Amy D. Trenary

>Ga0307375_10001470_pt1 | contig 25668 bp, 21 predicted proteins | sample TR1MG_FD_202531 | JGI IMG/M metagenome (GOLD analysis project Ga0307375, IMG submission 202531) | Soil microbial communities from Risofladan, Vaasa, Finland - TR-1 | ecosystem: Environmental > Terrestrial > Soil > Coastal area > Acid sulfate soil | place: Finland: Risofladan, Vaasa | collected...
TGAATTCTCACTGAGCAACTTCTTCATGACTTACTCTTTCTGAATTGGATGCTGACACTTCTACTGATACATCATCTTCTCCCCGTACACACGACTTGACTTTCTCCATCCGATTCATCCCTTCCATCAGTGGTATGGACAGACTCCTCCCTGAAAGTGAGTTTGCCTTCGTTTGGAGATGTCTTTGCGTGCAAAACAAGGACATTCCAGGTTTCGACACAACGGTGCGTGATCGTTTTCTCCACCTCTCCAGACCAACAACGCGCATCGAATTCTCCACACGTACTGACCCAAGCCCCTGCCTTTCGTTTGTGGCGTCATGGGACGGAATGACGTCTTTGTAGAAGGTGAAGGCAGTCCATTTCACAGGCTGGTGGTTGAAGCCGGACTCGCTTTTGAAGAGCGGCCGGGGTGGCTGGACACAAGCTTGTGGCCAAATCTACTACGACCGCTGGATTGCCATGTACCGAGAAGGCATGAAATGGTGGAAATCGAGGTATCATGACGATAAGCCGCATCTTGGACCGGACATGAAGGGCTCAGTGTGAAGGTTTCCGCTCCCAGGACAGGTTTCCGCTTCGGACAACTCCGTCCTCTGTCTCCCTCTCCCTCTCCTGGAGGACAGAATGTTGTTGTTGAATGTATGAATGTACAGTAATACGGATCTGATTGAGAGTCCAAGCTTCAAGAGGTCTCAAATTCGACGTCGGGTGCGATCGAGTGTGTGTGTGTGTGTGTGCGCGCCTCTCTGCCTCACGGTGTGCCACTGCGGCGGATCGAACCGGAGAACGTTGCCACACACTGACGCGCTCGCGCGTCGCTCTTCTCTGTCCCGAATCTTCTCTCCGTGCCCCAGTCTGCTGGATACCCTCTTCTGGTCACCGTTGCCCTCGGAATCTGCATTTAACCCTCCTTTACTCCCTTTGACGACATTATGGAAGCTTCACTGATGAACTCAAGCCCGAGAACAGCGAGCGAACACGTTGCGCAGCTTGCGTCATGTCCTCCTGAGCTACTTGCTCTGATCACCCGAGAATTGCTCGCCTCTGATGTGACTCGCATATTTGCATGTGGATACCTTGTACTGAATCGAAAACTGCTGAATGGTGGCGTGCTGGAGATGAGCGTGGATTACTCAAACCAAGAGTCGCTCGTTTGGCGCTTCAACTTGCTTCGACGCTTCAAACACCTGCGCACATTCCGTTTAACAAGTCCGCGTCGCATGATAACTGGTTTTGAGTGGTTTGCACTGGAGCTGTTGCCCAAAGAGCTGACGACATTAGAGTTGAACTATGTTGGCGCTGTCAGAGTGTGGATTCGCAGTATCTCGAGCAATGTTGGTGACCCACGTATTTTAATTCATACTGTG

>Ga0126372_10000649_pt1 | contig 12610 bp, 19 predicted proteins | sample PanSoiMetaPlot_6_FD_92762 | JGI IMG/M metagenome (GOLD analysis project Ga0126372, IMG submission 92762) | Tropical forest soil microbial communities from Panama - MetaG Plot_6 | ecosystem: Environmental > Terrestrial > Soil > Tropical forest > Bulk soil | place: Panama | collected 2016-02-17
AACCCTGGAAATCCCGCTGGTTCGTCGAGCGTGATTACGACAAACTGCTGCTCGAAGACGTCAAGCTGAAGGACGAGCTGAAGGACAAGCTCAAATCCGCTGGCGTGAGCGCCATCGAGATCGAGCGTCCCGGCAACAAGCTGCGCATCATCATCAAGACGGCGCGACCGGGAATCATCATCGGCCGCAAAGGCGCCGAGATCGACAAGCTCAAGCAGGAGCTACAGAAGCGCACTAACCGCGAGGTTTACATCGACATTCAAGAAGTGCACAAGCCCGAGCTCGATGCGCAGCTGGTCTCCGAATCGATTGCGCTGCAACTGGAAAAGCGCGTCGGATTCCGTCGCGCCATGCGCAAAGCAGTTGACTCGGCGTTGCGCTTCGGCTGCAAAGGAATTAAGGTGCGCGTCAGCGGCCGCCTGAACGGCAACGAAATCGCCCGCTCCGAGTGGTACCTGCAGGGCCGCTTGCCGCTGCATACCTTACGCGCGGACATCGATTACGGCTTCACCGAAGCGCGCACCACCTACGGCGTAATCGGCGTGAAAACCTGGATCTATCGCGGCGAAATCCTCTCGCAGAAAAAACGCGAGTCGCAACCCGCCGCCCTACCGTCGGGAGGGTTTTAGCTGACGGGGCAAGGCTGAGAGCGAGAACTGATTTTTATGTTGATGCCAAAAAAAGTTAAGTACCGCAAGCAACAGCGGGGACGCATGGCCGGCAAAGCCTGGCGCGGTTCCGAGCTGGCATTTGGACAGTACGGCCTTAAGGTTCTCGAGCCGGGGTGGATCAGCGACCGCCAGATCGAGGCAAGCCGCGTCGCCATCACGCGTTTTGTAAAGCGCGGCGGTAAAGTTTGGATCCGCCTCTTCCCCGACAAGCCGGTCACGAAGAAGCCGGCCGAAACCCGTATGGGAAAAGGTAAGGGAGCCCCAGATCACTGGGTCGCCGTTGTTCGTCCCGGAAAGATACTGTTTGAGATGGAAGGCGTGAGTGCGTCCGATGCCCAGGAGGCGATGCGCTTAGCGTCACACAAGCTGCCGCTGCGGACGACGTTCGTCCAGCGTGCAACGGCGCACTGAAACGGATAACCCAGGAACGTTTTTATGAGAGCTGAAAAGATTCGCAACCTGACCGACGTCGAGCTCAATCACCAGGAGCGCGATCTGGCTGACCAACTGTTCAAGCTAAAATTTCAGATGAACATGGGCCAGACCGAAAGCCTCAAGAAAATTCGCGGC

Eyewitness identification testimony is notoriously unreliable and has significantly contributed to wrongful convictions. Most courts use the standard set forth by the Supreme Court in Manson v. Brathwaite to assess whether eyewitness identifications are sufficiently reliable to present to the jury. But in the thirty-five years since Manson, an extensive body of research has amassed that calls into question the continuing validity of that standard. Researchers have identified numerous system variables (procedural elements subject to official control) and estimator variables (factors related to the witness, perpetrator, and event) that affect the accuracy of eyewitness identifications. The Manson standard fails to account for most of these factors. In response, the New Jersey Supreme Court in State v. Henderson retooled its state constitutional due process test for admitting eyewitness identification testimony and mandated more comprehensive jury instructions that warn jurors of the vulnerability of eyewitness identifications to both system and estimator variables. Until the Supreme Court is willing to revise the Manson v. Brathwaite standard, state courts should consider adopting more comprehensive due process requirements, as well as jury instructions that better embody the current state of scientific understanding about the complexities of memory and the fallibility of eyewitnesses